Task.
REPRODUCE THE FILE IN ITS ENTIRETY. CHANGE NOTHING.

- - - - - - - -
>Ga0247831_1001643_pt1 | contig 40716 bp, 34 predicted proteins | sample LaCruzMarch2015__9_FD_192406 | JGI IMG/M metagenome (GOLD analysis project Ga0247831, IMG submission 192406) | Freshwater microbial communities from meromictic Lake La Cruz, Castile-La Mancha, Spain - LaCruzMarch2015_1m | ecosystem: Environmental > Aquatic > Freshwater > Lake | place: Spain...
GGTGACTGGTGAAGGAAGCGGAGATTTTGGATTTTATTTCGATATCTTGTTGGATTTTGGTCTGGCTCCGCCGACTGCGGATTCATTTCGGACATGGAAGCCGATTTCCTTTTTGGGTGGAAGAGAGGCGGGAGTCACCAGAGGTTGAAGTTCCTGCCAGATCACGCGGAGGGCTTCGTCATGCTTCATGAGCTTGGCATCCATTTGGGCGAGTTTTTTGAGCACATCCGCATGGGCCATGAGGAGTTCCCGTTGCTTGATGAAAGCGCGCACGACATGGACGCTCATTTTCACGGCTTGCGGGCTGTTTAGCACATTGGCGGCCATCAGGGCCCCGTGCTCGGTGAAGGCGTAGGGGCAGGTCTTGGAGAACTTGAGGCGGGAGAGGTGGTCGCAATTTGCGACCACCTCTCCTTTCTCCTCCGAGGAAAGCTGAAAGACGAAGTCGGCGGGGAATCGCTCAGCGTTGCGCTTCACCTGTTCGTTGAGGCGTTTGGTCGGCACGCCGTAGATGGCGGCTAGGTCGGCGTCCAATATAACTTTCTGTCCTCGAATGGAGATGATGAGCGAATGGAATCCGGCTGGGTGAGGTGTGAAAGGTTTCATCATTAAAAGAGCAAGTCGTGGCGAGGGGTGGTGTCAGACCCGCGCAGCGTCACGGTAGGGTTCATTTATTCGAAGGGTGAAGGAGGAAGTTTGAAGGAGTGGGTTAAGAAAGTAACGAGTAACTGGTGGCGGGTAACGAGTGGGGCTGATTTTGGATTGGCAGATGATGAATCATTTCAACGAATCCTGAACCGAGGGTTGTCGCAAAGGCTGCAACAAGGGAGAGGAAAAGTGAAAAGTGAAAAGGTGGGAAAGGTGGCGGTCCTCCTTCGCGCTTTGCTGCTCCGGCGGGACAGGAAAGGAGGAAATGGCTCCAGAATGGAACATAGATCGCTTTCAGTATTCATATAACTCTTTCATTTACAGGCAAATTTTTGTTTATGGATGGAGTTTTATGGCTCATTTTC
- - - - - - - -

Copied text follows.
>Ga0247831_1001643_pt1 | contig 40716 bp, 34 predicted proteins | sample LaCruzMarch2015__9_FD_192406 | JGI IMG/M metagenome (GOLD analysis project Ga0247831, IMG submission 192406) | Freshwater microbial communities from meromictic Lake La Cruz, Castile-La Mancha, Spain - LaCruzMarch2015_1m | ecosystem: Environmental > Aquatic > Freshwater > Lake | place: Spain...
GGTGACTGGTGAAGGAAGCGGAGATTTTGGATTTTATTTCGATATCTTGTTGGATTTTGGTCTGGCTCCGCCGACTGCGGATTCATTTCGGACATGGAAGCCGATTTCCTTTTTGGGTGGAAGAGAGGCGGGAGTCACCAGAGGTTGAAGTTCCTGCCAGATCACGCGGAGGGCTTCGTCATGCTTCATGAGCTTGGCATCCATTTGGGCGAGTTTTTTGAGCACATCCGCATGGGCCATGAGGAGTTCCCGTTGCTTGATGAAAGCGCGCACGACATGGACGCTCATTTTCACGGCTTGCGGGCTGTTTAGCACATTGGCGGCCATCAGGGCCCCGTGCTCGGTGAAGGCGTAGGGGCAGGTCTTGGAGAACTTGAGGCGGGAGAGGTGGTCGCAATTTGCGACCACCTCTCCTTTCTCCTCCGAGGAAAGCTGAAAGACGAAGTCGGCGGGGAATCGCTCAGCGTTGCGCTTCACCTGTTCGTTGAGGCGTTTGGTCGGCACGCCGTAGATGGCGGCTAGGTCGGCGTCCAATATAACTTTCTGTCCTCGAATGGAGATGATGAGCGAATGGAATCCGGCTGGGTGAGGTGTGAAAGGTTTCATCATTAAAAGAGCAAGTCGTGGCGAGGGGTGGTGTCAGACCCGCGCAGCGTCACGGTAGGGTTCATTTATTCGAAGGGTGAAGGAGGAAGTTTGAAGGAGTGGGTTAAGAAAGTAACGAGTAACTGGTGGCGGGTAACGAGTGGGGCTGATTTTGGATTGGCAGATGATGAATCATTTCAACGAATCCTGAACCGAGGGTTGTCGCAAAGGCTGCAACAAGGGAGAGGAAAAGTGAAAAGTGAAAAGGTGGGAAAGGTGGCGGTCCTCCTTCGCGCTTTGCTGCTCCGGCGGGACAGGAAAGGAGGAAATGGCTCCAGAATGGAACATAGATCGCTTTCAGTATTCATATAACTCTTTCATTTACAGGCAAATTTTTGTTTATGGATGGAGTTTTATGGCTCATTTTC